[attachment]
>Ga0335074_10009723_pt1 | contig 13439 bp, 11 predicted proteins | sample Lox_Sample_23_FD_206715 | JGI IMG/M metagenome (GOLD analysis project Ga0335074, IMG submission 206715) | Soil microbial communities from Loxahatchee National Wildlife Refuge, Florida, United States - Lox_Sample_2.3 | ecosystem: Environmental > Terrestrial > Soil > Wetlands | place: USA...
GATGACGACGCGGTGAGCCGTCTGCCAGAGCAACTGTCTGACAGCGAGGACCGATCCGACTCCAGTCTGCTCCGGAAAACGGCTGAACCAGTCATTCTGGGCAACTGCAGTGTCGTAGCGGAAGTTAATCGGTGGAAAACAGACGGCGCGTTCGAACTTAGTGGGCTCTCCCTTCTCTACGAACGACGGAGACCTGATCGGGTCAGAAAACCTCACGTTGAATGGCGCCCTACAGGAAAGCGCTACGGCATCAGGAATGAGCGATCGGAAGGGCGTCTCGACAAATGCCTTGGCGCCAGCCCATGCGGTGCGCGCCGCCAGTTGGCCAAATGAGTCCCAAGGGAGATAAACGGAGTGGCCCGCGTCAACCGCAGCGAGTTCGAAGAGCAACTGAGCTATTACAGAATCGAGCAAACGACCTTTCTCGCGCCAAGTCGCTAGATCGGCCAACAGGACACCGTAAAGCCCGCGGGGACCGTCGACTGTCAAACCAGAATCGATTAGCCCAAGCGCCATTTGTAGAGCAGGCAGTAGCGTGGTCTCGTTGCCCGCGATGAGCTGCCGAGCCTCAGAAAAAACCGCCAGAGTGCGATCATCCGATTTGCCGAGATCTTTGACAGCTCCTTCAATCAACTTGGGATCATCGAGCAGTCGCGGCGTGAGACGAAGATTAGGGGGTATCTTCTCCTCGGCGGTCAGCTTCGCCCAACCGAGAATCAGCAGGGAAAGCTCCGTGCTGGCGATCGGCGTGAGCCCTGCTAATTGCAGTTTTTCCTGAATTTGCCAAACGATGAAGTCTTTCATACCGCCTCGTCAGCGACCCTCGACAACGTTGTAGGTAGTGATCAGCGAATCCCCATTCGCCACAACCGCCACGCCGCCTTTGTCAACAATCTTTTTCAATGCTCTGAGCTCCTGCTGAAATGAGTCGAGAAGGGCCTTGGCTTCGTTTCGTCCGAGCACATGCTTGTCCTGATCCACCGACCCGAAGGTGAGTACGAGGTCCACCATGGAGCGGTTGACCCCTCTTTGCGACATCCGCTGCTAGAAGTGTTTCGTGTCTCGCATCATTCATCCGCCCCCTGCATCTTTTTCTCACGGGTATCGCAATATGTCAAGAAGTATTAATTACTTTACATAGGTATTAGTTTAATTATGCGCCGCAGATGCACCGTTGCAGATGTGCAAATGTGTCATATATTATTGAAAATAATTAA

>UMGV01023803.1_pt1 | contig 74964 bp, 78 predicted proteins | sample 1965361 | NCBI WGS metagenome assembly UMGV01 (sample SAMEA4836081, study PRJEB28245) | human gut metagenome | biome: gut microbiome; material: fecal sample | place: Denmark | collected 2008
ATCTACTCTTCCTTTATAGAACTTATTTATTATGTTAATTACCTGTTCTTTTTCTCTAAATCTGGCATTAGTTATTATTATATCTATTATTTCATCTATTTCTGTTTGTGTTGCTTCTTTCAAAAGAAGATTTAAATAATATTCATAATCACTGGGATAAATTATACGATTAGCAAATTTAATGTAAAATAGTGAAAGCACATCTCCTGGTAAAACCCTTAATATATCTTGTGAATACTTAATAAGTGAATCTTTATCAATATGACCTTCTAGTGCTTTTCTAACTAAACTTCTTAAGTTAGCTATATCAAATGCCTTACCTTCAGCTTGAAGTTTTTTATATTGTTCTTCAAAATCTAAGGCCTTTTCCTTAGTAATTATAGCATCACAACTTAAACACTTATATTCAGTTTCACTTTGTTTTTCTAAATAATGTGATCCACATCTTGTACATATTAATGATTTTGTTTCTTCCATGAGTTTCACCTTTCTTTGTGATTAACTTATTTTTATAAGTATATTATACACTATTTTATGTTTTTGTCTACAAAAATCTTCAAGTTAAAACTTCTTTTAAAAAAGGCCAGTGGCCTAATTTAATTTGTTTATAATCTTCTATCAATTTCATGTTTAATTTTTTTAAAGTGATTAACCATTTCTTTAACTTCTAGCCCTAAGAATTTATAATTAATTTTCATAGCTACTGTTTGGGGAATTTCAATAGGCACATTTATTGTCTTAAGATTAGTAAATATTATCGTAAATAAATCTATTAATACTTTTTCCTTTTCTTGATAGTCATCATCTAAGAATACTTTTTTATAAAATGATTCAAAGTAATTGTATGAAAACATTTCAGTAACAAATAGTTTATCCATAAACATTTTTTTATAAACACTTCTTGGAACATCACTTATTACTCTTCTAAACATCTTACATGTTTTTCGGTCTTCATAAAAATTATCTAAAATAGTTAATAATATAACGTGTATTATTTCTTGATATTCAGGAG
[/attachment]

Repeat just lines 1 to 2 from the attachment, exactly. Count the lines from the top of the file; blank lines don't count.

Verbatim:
>Ga0335074_10009723_pt1 | contig 13439 bp, 11 predicted proteins | sample Lox_Sample_23_FD_206715 | JGI IMG/M metagenome (GOLD analysis project Ga0335074, IMG submission 206715) | Soil microbial communities from Loxahatchee National Wildlife Refuge, Florida, United States - Lox_Sample_2.3 | ecosystem: Environmental > Terrestrial > Soil > Wetlands | place: USA...
GATGACGACGCGGTGAGCCGTCTGCCAGAGCAACTGTCTGACAGCGAGGACCGATCCGACTCCAGTCTGCTCCGGAAAACGGCTGAACCAGTCATTCTGGGCAACTGCAGTGTCGTAGCGGAAGTTAATCGGTGGAAAACAGACGGCGCGTTCGAACTTAGTGGGCTCTCCCTTCTCTACGAACGACGGAGACCTGATCGGGTCAGAAAACCTCACGTTGAATGGCGCCCTACAGGAAAGCGCTACGGCATCAGGAATGAGCGATCGGAAGGGCGTCTCGACAAATGCCTTGGCGCCAGCCCATGCGGTGCGCGCCGCCAGTTGGCCAAATGAGTCCCAAGGGAGATAAACGGAGTGGCCCGCGTCAACCGCAGCGAGTTCGAAGAGCAACTGAGCTATTACAGAATCGAGCAAACGACCTTTCTCGCGCCAAGTCGCTAGATCGGCCAACAGGACACCGTAAAGCCCGCGGGGACCGTCGACTGTCAAACCAGAATCGATTAGCCCAAGCGCCATTTGTAGAGCAGGCAGTAGCGTGGTCTCGTTGCCCGCGATGAGCTGCCGAGCCTCAGAAAAAACCGCCAGAGTGCGATCATCCGATTTGCCGAGATCTTTGACAGCTCCTTCAATCAACTTGGGATCATCGAGCAGTCGCGGCGTGAGACGAAGATTAGGGGGTATCTTCTCCTCGGCGGTCAGCTTCGCCCAACCGAGAATCAGCAGGGAAAGCTCCGTGCTGGCGATCGGCGTGAGCCCTGCTAATTGCAGTTTTTCCTGAATTTGCCAAACGATGAAGTCTTTCATACCGCCTCGTCAGCGACCCTCGACAACGTTGTAGGTAGTGATCAGCGAATCCCCATTCGCCACAACCGCCACGCCGCCTTTGTCAACAATCTTTTTCAATGCTCTGAGCTCCTGCTGAAATGAGTCGAGAAGGGCCTTGGCTTCGTTTCGTCCGAGCACATGCTTGTCCTGATCCACCGACCCGAAGGTGAGTACGAGGTCCACCATGGAGCGGTTGACCCCTCTTTGCGACATCCGCTGCTAGAAGTGTTTCGTGTCTCGCATCATTCATCCGCCCCCTGCATCTTTTTCTCACGGGTATCGCAATATGTCAAGAAGTATTAATTACTTTACATAGGTATTAGTTTAATTATGCGCCGCAGATGCACCGTTGCAGATGTGCAAATGTGTCATATATTATTGAAAATAATTAA